Strike rate sec­ond to none

Matamata Chronicle - - News - DEN­NIS RYAN Rac­ing colum­nist

There’s no stop­ping Mata­mata trainer Peter McKay, who con­tin­ued his fan­tas­tic run of early sum­mer form with an­other two wins on the first day of the New Zealand Cup car­ni­val at Ric­car­ton last Satur­day.

Two weeks ear­lier at the same venue McKay had sad­dled up his sec­ond four-win bag in a day and this time it was the turn of an­other two mem­bers of the Mon­tego Lodge team, Vin­cent Mangano and Mar­cello, to chip in with win­ning per­for­mances. The dou­ble took his tally for the sea­son thus far to 17, plac­ing him sec­ond equal on the train­ers’ premier­ship and out on his own on the strike-rate ta­ble.

Re­mark­ably, those 17 wins have come from just 52 starters, which trans­lates to one win in just over three starts. McKay is also the equal best in the coun­try with three black-type fea­ture wins.

The most pleas­ing as­pect of McKay’s week­end brace was the re­turn to form by Vin­cent Mangano, who had thrown out a pointer when sec­ond at Hast­ings in a pre­vi­ous start and on Satur­day turned in a mas­sive home-straight burst to come from last and win the 1000m Pe­ga­sus Stakes. The five-year-old son of No Ex­cuse Needed was one of the very best of his age at two when his wins in­cluded the coun­try’s rich­est ju­ve­nile race, the Karaka Mil­lion.

He went win­less the fol­low­ing sea­son but bounced back to form as a four-year-old, when his wins in­cluded one at last year’s New Zealand Cup car­ni­val. Given his im­pres­sive week­end per­for­mance he was a ma­jor fancy to re­peat the does to­day in the fea­ture sprint, the $100,000 Stew­ards’ Stakes.

Mar­cello, who like Vin­cent Mangano is owned as well by McKay in part­ner­ship with his wife Kim, com­pleted a dou­ble when he won a pro­gres­sive-grade 1200m event at Ric­car­ton, back­ing up from a three-year-old sprint win at Ro­torua last month.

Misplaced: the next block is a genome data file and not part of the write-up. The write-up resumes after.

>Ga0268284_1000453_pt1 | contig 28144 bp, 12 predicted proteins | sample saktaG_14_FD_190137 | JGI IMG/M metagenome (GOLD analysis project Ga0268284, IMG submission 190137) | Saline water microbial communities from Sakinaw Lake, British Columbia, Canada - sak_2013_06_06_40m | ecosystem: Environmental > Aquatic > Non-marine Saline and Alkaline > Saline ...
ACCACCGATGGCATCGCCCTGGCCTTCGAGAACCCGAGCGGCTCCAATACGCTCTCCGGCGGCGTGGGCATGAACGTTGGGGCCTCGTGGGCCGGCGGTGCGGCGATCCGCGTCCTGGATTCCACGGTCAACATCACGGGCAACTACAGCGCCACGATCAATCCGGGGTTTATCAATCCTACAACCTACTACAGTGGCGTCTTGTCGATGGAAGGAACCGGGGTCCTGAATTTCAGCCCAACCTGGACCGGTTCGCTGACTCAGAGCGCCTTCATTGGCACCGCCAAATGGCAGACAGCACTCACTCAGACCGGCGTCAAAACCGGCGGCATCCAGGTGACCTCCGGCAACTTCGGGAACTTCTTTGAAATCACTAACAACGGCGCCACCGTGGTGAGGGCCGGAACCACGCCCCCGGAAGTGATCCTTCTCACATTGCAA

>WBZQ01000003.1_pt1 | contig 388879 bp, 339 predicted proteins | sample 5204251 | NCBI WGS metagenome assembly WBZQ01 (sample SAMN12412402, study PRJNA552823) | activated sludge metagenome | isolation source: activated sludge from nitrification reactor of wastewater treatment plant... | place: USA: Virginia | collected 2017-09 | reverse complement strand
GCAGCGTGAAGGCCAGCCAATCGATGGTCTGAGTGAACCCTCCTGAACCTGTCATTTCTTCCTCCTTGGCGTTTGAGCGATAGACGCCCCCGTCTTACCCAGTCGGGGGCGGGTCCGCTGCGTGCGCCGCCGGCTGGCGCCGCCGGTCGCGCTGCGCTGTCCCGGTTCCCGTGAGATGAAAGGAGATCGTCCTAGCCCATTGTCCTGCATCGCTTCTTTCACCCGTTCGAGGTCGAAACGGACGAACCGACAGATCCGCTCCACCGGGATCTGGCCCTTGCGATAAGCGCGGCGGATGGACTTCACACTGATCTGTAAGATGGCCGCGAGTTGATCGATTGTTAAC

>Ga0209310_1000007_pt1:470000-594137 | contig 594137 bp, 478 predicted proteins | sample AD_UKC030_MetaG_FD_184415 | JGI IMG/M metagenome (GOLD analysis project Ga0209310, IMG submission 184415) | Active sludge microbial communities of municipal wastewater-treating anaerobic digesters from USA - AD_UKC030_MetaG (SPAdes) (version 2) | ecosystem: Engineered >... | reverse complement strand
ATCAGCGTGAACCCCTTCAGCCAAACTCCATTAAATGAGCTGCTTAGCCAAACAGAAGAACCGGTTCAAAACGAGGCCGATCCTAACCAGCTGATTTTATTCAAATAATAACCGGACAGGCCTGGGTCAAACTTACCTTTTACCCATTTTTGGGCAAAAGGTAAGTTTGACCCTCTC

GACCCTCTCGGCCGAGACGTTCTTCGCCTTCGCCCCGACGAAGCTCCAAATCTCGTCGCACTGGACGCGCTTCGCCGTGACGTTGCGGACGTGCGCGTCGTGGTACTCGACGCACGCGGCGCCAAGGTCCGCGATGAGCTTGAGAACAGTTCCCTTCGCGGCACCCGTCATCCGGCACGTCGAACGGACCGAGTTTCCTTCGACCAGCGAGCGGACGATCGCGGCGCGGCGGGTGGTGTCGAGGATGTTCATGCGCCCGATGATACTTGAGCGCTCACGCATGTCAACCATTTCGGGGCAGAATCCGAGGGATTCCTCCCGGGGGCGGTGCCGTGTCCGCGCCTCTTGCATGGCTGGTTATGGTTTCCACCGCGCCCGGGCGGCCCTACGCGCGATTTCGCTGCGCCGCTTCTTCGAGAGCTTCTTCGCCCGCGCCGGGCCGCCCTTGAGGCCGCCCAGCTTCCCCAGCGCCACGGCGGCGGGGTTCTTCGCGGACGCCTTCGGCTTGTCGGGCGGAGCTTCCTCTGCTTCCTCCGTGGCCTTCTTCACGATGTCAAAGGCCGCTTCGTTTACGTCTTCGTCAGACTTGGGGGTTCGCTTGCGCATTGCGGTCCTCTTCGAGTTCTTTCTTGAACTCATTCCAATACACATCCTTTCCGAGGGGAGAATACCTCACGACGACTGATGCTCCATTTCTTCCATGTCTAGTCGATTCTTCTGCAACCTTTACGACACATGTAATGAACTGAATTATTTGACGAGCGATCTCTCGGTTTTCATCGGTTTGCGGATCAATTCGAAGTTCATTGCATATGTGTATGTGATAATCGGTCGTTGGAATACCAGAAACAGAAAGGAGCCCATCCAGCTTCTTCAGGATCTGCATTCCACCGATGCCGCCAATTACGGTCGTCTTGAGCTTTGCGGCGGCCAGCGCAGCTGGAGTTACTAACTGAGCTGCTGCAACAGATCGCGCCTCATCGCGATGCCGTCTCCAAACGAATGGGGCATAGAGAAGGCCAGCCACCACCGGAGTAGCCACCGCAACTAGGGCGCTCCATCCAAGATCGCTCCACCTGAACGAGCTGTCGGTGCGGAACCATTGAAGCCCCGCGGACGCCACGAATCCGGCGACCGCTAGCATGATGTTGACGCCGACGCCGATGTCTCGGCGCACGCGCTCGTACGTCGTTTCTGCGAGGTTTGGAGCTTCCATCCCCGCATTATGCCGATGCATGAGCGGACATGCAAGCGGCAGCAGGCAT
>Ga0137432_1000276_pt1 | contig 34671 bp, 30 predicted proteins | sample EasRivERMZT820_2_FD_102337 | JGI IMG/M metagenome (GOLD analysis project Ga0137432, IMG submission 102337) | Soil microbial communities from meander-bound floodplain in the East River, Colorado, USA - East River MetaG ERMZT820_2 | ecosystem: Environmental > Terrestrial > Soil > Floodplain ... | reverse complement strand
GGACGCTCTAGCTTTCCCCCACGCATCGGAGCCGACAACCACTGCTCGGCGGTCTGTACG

An­other in-form lo­cal trainer to carry on his win­ning run on Satur­day was Gra­ham Richardson, who struck with fresh-up run­ner Ital­ian Princess at Te Rapa. The four-year-old mare was hav­ing her first race­day start since fin­ish­ing third in stakes com­pany at the Auck­land Cup car­ni­val in March, hav­ing been side­lined for the re­main­der of the sea­son with a knee chip.

‘‘It wasn’t a ma­jor is­sue but it had to be dealt with,’’ said Richardson, who also bred the Ber­tolini mare in part­ner­ship with cur­rent part-owner Graeme and Linda McIn­teer. ‘‘I had been happy with the way she had been com­ing up at the tri­als and it didn’t sur­prise me to see what she did on Satur­day – she’s pretty smart.’’

Rid­den con­fi­dently by Michael Cole­man, Ital­ian Princess bounced and crossed the field from a wide draw be­fore giv­ing her ri­vals a gal­lop­ing les­son and hit­ting the line well clear and in a tick un­der 1:10. To put that into con­text, it was a bet­ter time than that re­turned by Sand­blaster in his pre­vi­ous race win in the day’s fea­ture sprint.

That’s not tak­ing any­thing from that ver­sa­tile gal­loper, who is raced by his Wardville breeder Peter Setchell and trained in Te Aroha by Keith and Gavin Opie. Sand­blaster was back­ing up from a third plac­ing at Te Awa­mutu a week ear­lier and on Satur­day took his record to six wins from 26 starts.

Ital­ian Princess will be given her chance for a black-type win in the Coun­ties Bowl at Pukekohe on Satur­day week, when she will come up with her equally fleet­footed sta­ble­mate Show Up.

‘‘I don’t re­ally want to run them against each other but they both de­serve their chance at a de­cent race,’’ said their trainer.

Gra­ham’s at­ten­tion this week­end will hope­fully be cen­tred on Ric­car­ton, where he has Dadzadreamer on the bor­der­line for a start in the New Zealand Cup.

‘‘He’s 24th on the list so he should at least be in the bal­lot. Hope­fully enough drop out above him to let him scrape into the field. I’ve al­ways thought two miles (3200m) would suit, so I’m hop­ing he gets his chance.’’

The last char­ter flight from Auck­land to Christchurch will take two very sound prospects south for the day’s clas­sic fea­ture, the Gr 1 New Zealand Blood­stock. The An­drew Scott-trained Sworn To Se­crecy and Ken and Bev Kelso’s Magic Briar both looked ready for big ef­forts in the $300,000 fea­ture when they com­pleted their train­ing at home on Tues­day morn­ing.

The Moroney sta­ble has al­ready notched a three-year-old clas­sic win for the sea­son, with Brazil­ian Pulse out­class­ing her ri­vals in the Vic­to­ria Oaks at Flem­ing­ton last Thurs­day. The Cap­tain Rio filly is the stand­out amongst Aus­tralian stay­ing fil­lies, hav­ing pre­ceded her big suc­cess with a brave win in the Wake­ful Stakes at Flem­ing­ton five days ear­lier.

As well as pro­vid­ing Mike Moroney with an­other ma­jor to go with his wins in the Mel­bourne Cup with Brew and the Vic­to­ria Derby with Sec­ond Com­ing, Brazil­ian Pulse is also the lat­est sale-ring mas­ter-stroke by Mike’s brother Paul. He bought her for her Aus­tralian own­ers for just $26,000 at last year’s Na­tional Year­ling Sale and she now ranks as the 29th group win­ner he has se­lected.

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